During his approval session for Rouhani’s second-term presidency, Iran’s Supreme Leader Ali Khamenei didn’t oppose the president’s aspirations for an active foreign policy, given that confronting the US administration is a priority of that policy.

Rouhani took a more balanced approach during the confidence vote session by confirming his country’s commitment to the deal, but at the same time threatening to withdraw.

He stressed that Iran wanted to abide by its commitments under the nuclear deal saying that JCPOA is the model for priority of peace and diplomacy over war and unilateralism. “Although this is what the Islamic Republic of Iran prefers, it will not be its only choice,” he stressed.

Rouhani also pointed out the impact of nuclear deal on Iran’s struggling economy, and promised a more targeted approach to social welfare and job creation, responding to attacks during the campaign that his agenda was mostly benefiting the rich.

He stated that the cabinet’s program was derived from his campaign program adding that Iran has been ruled by different presidents of distinct visions and affiliations.

He promised to eradicate absolute poverty and improve the conditions of the poorest “by five times” by the end of his term in 2021.

“The government is determined to carry out structural reforms. It sees the all-out fight against corruption as an absolute prerequisite for progress and social justice,” he said.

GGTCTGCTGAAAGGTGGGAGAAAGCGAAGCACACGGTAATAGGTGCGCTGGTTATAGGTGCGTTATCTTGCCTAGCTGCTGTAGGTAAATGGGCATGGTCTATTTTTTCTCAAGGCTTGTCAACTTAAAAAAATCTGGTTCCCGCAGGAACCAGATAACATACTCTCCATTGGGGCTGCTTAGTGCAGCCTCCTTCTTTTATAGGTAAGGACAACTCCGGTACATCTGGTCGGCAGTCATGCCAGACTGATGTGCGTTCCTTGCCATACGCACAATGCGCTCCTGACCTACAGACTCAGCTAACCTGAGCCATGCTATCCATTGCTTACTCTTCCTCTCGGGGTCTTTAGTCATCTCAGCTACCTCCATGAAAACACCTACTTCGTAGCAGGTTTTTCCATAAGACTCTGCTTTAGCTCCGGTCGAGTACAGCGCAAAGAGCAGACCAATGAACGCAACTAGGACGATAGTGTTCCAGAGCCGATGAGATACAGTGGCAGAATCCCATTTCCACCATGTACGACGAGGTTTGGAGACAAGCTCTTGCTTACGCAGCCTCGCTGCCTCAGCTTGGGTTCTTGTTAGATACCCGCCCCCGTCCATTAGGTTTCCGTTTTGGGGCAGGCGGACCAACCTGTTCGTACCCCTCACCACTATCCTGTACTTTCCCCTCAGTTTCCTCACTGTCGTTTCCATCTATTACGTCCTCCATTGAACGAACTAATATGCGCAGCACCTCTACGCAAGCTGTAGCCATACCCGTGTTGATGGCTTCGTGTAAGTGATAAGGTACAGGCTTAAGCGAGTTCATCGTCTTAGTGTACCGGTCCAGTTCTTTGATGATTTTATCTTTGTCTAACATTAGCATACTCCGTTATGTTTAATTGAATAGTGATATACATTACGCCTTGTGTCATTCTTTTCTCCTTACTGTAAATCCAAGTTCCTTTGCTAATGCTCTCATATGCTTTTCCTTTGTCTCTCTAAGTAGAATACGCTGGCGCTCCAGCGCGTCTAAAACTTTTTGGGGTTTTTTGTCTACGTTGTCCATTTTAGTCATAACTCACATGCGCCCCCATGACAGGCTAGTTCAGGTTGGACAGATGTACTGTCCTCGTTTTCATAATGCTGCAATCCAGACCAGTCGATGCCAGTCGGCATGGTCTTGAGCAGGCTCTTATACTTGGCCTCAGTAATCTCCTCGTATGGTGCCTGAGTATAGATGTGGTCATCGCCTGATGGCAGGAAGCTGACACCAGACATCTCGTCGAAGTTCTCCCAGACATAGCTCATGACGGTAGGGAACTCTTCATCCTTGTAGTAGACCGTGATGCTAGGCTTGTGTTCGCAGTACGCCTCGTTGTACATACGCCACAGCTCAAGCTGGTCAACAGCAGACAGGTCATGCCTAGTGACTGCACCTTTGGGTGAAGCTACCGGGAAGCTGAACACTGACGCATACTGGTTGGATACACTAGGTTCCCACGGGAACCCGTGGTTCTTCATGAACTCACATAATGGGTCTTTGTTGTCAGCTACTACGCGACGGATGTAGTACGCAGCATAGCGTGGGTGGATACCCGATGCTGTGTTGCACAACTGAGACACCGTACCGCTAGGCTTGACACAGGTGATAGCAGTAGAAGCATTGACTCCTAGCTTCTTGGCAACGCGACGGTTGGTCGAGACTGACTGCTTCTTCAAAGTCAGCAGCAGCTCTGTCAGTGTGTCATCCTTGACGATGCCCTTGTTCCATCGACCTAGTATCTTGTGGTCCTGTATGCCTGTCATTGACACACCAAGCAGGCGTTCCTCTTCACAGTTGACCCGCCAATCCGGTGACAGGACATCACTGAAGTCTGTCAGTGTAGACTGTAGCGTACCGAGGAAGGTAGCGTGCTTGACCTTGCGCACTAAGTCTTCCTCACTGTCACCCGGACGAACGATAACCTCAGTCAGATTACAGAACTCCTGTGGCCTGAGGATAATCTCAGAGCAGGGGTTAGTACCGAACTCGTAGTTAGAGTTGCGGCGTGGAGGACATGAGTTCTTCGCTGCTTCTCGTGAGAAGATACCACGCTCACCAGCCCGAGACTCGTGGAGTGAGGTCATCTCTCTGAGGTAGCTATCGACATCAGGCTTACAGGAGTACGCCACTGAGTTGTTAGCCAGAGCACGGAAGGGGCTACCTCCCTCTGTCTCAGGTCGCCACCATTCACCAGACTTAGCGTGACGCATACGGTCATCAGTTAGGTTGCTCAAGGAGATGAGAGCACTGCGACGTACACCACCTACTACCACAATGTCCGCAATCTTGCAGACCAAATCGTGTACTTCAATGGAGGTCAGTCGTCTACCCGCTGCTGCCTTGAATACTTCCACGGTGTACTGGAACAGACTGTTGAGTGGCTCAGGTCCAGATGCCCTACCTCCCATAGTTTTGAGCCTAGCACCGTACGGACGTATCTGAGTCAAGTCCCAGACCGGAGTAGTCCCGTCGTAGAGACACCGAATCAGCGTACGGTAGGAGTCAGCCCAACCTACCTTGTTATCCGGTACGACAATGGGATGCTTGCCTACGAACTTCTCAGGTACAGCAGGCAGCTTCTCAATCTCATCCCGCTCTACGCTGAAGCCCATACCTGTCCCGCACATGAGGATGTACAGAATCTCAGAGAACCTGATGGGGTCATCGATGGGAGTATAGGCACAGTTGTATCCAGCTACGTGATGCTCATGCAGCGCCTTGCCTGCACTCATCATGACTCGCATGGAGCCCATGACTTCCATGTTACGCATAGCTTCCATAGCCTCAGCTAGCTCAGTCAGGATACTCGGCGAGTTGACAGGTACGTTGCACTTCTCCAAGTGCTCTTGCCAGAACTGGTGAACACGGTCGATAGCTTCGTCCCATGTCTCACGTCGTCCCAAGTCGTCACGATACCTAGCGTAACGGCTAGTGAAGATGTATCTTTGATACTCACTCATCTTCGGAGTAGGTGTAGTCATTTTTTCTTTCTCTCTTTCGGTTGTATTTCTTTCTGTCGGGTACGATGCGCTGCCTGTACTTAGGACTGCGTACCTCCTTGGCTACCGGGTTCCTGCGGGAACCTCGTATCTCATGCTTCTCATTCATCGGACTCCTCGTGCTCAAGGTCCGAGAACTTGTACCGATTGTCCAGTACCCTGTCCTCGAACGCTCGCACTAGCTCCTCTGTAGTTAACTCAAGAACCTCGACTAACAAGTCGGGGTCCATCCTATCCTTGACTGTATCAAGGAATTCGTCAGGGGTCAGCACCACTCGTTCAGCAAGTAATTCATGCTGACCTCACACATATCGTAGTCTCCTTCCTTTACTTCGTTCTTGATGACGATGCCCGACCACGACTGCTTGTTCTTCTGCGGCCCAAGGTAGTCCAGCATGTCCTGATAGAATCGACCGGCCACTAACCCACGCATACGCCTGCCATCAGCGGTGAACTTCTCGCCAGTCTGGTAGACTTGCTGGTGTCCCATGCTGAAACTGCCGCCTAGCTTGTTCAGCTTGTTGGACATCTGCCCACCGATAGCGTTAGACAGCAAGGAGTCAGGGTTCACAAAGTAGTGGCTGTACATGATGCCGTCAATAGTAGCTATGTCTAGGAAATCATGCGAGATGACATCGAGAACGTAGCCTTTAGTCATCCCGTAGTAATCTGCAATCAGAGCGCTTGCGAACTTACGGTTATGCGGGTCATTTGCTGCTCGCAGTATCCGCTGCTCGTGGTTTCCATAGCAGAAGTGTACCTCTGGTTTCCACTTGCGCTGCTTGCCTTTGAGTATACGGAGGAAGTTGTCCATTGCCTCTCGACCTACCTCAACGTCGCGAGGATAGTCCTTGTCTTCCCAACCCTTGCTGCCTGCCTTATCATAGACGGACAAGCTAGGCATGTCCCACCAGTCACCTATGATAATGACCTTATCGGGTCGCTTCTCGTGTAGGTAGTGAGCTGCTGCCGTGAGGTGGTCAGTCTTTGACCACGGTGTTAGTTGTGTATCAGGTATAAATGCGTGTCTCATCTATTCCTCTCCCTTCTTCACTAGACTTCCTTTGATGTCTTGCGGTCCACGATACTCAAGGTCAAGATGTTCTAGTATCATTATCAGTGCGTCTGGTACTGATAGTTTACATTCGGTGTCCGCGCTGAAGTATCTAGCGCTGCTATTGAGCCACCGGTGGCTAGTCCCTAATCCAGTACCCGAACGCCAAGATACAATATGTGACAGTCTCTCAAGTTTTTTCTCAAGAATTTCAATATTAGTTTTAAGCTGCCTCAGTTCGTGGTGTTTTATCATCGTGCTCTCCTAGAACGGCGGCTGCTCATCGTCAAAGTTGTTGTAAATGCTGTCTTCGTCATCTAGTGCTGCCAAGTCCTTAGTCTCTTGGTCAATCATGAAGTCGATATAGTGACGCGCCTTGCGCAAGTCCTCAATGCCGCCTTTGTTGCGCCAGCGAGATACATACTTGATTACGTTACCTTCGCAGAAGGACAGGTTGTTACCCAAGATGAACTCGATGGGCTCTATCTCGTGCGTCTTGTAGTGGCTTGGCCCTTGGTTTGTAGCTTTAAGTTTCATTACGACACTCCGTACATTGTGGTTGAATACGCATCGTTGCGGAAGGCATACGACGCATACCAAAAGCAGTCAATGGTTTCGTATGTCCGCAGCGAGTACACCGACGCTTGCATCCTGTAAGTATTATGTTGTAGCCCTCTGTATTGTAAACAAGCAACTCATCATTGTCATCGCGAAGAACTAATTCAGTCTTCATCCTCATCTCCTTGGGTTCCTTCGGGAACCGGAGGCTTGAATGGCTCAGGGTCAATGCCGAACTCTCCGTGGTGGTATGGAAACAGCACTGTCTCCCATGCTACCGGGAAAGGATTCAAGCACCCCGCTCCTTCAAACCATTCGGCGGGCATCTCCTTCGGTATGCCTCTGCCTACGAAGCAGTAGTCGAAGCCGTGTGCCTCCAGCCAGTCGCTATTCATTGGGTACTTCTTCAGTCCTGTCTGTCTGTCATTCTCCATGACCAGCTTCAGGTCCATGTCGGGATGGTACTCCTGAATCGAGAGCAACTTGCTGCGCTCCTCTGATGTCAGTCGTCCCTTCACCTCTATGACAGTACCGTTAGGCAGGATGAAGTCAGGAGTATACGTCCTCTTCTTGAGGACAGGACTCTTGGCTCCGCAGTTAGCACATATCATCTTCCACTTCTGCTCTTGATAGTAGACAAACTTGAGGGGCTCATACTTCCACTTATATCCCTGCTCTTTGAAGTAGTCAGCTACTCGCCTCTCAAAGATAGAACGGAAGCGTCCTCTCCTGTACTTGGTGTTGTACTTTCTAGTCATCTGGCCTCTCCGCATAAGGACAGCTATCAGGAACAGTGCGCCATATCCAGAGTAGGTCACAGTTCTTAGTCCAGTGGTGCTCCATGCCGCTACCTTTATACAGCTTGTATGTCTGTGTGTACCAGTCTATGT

When introducing Minister of Economy and Finance Masoud Karbasian, President Rouhani called on the minister to prioritize combating money laundering, reforming banking system, organizing taxing system, and improving insurance industry. He asked the minister to prepare the country to adapt to a $50 billion budget of selling oil.

Rouhani stated that the country’s biggest challenge lies in an unbalanced budget, pointing out that his government failed to reduce its expenses after oil prices’ reduction.

The president also denied rumors that Iran’s Supreme Leader overlooked the suggested ministers’ list. Khamenei’s office issued a statement addressing the issue in which it said that the Supreme Leader only consults the President on three ministries: intelligence, defense and foreign.

In the speech Rouhani said that he wished to have three female ministers in the cabinet, but this is how it turned out to be.

Following the presidential speech, ten MPs, five proponents and five opponents, took the podium to speak for or against the ministerial nominees and the president’s plans.



Fire at Hospital in Iran’s North Kills 9 Patients

The Iranian flag. (AFP)
The Iranian flag. (AFP)
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Fire at Hospital in Iran’s North Kills 9 Patients

The Iranian flag. (AFP)
The Iranian flag. (AFP)

A fire broke out at a hospital in Iran's north, killing nine patients, state media reported Tuesday.

The blaze started at 1:30 local time (2200GMT) at Qaem Hospital in the city of Rasht, some 330 kilometers (about 205 miles) northwest of the capital Tehran, state TV said, leaving six women and three men dead.

Chief of the city fire department, Shahram Momeni, said on state TV that an electric short circuit in the basement — which harbors the intensive care unit — malfunctioned, causing the fire.

Momeni said emergency workers rescued more than 140 people, patients and hospital staff, after being trapped because of the smoke, and that 120 of them were hospitalized in other medical facilities. He added that an investigation has been ordered.

A video posted online appeared to show smoke billowing from the hospital in the middle of the night.

Iranian media occasionally report on fires in hospitals and clinics that are mainly blamed on technical issues.

In 2020, an explosion from a gas leak in a medical clinic in northern Tehran killed 19 people.